For Or Against: Is the FBI foiling terrorist plots or creating them?

The U.S. Department of Justice won a major victory recently when a jury convicted three men in Kansas, who called themselves “The Crusaders.” They were convicted of conspiracy to use a weapon of mass destruction and conspiracy to commit a violation of the Civil Rights Act.

Ironically, this recent government victory serves as yet another major blow to the U.S. Constitution, and specifically, the First Amendment.

As a Muslim lawyer writing a book about the 2007 Fort Dix five case, involving five men entrapped on similar conspiracy charges, I see the irony in defending right wing extremists who referred to Muslims as “cockroaches” needing to be exterminated.

To be clear, their speech is odious and bone chilling. But the conduct and transgressions of the government to goad them into committing an act of violence is far more reprehensible.

According to in-court testimony, Dan Day, the government informant, who’d recently filed for bankruptcy, was unemployed and nearly homeless shortly before he began complying with the FBI. Day visited the Garden City library and found what he believed was an ISIS recruiting flyer, with an ISIS flag pictured, calling for an Islamic state. He delivered the poster to a friend in the local 3% militia, who in turn, delivered it to the FBI.

The flyer had actually pictured a Palestinian flag and advocated the creation and recognition of an independent Palestinian state. However, this was enough for the FBI to contact, interview and enlist the support of Day to infiltrate the 3% militia.

Shortly after, Day who remained unemployed, began receiving payments from the FBI in exchange for providing intelligence. At this point, he had not met any of the defendants.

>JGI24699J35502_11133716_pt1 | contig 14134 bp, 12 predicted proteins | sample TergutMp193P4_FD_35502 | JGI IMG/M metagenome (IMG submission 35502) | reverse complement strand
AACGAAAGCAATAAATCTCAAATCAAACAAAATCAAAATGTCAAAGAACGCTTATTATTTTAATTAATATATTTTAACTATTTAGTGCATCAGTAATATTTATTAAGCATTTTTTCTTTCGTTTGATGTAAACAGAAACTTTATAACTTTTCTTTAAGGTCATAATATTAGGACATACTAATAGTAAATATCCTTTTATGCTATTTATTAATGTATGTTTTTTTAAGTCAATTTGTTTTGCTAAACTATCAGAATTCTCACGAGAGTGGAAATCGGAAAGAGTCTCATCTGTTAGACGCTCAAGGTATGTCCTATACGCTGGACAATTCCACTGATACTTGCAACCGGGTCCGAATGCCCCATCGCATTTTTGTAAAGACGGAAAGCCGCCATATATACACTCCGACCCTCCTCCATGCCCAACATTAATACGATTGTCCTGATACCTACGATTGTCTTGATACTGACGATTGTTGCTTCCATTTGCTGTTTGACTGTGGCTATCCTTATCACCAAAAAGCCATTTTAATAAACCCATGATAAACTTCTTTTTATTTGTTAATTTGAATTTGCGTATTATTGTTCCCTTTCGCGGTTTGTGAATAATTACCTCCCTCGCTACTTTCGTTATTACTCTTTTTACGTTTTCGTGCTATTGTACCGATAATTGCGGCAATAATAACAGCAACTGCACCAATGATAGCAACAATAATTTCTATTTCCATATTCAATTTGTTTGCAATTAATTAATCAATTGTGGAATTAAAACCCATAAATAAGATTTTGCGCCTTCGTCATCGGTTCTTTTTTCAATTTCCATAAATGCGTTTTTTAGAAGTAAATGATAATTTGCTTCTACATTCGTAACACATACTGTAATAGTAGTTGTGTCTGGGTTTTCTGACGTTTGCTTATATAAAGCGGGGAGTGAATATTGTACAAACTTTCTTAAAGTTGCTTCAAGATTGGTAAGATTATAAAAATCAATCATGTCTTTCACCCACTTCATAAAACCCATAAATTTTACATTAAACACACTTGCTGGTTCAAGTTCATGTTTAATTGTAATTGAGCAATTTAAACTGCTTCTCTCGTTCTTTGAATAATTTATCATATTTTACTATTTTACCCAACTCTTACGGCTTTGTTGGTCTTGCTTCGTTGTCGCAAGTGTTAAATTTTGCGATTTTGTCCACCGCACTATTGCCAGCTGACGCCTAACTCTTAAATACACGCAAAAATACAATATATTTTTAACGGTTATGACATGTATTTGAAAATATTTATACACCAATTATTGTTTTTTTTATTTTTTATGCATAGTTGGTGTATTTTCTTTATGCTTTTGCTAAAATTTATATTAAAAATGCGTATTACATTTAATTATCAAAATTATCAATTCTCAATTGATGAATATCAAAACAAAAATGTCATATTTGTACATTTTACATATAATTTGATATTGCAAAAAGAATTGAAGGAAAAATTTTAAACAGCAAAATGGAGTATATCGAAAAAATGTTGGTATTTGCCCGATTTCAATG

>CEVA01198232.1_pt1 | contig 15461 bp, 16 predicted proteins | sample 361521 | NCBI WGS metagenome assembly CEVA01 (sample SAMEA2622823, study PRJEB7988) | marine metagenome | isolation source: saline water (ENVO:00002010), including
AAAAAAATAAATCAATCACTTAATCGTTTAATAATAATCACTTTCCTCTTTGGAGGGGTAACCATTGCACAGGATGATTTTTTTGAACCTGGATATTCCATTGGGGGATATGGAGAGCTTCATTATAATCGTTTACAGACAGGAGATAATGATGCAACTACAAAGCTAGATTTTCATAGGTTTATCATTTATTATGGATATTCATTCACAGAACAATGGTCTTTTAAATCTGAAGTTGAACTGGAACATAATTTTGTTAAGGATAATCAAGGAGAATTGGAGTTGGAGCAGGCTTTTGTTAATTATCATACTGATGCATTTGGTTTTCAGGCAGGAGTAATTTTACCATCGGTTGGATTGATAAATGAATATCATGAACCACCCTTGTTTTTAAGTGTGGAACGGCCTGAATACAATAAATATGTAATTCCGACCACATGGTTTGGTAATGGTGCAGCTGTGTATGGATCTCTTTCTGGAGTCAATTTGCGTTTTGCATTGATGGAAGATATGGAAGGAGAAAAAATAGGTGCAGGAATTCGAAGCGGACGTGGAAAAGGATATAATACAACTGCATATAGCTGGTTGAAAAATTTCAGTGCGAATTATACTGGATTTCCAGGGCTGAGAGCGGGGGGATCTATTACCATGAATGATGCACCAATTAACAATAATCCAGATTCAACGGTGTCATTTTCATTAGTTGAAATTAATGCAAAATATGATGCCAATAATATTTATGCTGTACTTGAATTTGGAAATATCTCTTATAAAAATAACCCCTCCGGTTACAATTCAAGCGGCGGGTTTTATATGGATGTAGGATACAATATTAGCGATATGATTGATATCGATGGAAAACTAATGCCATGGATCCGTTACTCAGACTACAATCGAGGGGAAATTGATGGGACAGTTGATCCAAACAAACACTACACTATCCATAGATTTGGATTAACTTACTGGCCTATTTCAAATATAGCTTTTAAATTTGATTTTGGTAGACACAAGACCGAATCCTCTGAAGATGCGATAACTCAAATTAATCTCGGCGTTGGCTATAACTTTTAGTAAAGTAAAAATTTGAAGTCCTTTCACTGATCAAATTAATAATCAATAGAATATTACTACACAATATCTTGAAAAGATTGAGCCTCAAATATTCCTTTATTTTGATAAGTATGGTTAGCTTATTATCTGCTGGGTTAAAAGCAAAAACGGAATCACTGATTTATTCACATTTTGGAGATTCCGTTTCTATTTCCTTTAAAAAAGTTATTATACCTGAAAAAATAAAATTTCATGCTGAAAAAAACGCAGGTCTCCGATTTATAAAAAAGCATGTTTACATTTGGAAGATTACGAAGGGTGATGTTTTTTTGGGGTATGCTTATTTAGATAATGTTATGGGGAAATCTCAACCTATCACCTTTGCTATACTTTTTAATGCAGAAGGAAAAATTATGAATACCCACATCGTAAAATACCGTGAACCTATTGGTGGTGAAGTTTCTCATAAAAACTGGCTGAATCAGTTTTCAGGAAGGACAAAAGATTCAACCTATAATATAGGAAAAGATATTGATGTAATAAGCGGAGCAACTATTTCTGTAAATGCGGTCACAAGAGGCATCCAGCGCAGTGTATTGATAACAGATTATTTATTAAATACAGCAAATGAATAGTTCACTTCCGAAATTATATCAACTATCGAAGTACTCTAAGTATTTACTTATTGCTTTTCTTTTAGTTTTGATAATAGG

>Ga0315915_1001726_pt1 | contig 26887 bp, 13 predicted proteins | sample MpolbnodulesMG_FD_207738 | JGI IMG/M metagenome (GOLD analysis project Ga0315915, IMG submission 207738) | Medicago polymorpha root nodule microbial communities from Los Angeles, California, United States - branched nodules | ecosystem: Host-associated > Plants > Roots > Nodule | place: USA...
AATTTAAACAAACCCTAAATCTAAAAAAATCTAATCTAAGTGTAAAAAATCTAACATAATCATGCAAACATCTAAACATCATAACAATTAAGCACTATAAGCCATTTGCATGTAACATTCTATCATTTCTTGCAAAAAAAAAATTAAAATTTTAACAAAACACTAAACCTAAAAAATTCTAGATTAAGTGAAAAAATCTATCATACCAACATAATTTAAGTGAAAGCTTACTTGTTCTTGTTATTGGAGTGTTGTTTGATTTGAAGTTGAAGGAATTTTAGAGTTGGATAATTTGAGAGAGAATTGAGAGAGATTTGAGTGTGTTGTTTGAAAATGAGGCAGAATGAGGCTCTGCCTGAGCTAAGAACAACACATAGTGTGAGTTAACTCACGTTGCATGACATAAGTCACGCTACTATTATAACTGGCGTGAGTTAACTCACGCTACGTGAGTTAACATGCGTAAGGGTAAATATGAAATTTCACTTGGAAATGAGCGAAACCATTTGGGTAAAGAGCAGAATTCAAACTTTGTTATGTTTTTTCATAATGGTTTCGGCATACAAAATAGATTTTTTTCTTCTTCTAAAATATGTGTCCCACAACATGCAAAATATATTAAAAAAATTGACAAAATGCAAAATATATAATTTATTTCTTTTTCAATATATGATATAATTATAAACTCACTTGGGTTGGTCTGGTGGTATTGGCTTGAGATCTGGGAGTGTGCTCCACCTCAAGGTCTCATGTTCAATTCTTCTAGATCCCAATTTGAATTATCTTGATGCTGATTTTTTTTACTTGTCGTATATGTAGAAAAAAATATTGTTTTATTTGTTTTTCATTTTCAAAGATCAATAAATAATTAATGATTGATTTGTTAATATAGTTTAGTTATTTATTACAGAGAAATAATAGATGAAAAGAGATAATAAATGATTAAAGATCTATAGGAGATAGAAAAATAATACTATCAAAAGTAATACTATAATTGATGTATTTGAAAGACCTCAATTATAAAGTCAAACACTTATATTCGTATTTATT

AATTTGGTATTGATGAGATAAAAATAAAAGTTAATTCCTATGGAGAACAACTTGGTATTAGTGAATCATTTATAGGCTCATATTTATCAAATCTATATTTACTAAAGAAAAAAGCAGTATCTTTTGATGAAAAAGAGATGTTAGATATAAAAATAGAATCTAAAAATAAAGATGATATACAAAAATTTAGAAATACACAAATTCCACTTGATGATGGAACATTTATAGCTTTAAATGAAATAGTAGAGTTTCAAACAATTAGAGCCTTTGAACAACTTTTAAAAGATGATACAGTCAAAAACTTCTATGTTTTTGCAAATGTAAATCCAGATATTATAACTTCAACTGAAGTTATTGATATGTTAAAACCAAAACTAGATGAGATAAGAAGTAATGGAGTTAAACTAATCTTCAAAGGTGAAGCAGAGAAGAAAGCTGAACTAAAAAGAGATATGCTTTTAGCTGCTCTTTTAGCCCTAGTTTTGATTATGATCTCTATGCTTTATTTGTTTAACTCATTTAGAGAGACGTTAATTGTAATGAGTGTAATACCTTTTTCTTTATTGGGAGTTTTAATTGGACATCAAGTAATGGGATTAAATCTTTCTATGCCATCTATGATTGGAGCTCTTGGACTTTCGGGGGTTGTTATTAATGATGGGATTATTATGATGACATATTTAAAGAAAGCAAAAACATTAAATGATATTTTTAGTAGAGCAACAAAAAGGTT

After becoming acquainted with the defendants, Day continually redirected their vitriol to the Somali refugee Muslim community. He reportedly fabricated information for the purpose of inciting anger and vitriol, telling them ISIS was recruiting from a local library and that the refugees were driving $40,000 cars.

Day, a Garden City resident, knew of a nearby apartment complex minutes away from both his residence and the local FBI office that provided housing to many Somali Muslims. None of the defendants lived less than an hour’s drive from the apartment complex, according to exhibits shown at trial.

According to the defense, not only did the informant pick the location of the alleged attack, the evidence the government used to demonstrate the defendants’ intent to target the Somali community was also generated by the informant.

Court testimony and exhibits reveal the informant used a Samsung Tablet to pull up the map of the Garden City apartment complex. He then saved the map as a jpg file and, emailed it to his handler because he didn’t have a printer. The FBI handler printed the map, provided it to the informant, who in turn, gave it to Patrick Stein, another of the three defendants. That same map was found in the Stein’s truck where he’d presumably left it.

And if that wasn’t reasonable doubt enough, Stein was asked by a different undercover agent, “Brian,” who’d presented himself as a weapons dealer, about the location of the alleged attack. Stein didn’t know. He texted informant Day, who in turn retrieved the link from his handler, and then forwarded it to Stein. And still, when Stein tried to forward the link to the undercover, he sent the wrong link.